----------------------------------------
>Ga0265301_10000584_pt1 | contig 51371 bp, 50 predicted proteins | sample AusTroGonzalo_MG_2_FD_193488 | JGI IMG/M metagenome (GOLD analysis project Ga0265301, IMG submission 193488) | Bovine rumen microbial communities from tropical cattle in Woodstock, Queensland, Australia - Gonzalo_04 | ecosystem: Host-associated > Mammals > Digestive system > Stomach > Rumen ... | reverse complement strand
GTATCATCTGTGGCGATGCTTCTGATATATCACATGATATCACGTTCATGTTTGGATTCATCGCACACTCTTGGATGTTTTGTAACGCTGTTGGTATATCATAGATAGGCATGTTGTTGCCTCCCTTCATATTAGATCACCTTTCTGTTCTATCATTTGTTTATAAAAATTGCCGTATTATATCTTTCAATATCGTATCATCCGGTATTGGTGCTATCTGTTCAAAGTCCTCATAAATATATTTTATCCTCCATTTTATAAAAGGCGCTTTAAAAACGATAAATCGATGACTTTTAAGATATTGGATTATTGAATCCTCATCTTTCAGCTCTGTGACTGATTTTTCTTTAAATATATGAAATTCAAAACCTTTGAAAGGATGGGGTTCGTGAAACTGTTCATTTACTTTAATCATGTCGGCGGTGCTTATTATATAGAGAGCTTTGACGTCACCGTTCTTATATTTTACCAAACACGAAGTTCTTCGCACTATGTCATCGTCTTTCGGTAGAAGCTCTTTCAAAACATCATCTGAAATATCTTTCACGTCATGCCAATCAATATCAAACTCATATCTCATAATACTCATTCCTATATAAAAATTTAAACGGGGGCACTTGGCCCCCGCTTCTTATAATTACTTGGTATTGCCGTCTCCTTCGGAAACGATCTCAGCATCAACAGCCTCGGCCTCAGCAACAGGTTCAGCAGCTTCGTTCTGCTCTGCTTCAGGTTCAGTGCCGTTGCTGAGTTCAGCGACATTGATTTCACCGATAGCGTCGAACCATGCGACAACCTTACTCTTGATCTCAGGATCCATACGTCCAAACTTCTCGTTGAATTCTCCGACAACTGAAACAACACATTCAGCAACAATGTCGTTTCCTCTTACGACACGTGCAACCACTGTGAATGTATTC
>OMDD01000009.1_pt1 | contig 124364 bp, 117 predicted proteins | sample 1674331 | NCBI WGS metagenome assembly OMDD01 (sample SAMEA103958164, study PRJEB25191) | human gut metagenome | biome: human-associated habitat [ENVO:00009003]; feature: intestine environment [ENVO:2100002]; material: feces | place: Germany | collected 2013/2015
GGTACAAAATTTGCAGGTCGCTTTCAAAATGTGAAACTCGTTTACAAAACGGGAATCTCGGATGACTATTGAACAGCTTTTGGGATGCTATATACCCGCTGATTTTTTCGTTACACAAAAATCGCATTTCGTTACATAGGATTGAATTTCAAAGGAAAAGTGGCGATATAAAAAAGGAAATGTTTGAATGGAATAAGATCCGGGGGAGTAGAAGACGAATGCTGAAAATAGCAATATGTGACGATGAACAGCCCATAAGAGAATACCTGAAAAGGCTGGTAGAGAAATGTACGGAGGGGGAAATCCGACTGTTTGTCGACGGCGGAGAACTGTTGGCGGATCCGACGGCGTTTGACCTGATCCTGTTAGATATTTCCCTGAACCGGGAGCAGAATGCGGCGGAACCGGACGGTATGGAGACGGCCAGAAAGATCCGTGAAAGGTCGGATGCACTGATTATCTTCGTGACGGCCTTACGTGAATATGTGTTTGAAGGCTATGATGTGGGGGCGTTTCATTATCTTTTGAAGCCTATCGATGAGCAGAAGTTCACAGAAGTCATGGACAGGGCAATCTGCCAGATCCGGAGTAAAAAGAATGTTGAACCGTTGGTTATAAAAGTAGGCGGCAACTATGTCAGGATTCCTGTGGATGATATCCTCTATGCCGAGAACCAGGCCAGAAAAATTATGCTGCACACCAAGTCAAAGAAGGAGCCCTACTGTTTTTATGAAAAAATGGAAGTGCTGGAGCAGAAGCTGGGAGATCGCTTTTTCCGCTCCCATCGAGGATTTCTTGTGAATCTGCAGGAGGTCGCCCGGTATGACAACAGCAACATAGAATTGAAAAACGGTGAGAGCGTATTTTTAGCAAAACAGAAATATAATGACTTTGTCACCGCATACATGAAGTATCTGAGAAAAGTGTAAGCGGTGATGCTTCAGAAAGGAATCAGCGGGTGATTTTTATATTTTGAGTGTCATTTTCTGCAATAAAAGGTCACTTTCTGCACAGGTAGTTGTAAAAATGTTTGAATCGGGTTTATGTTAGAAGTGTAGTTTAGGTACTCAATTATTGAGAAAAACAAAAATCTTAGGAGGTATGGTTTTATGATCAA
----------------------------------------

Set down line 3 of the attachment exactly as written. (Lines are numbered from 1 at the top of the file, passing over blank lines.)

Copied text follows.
>OMDD01000009.1_pt1 | contig 124364 bp, 117 predicted proteins | sample 1674331 | NCBI WGS metagenome assembly OMDD01 (sample SAMEA103958164, study PRJEB25191) | human gut metagenome | biome: human-associated habitat [ENVO:00009003]; feature: intestine environment [ENVO:2100002]; material: feces | place: Germany | collected 2013/2015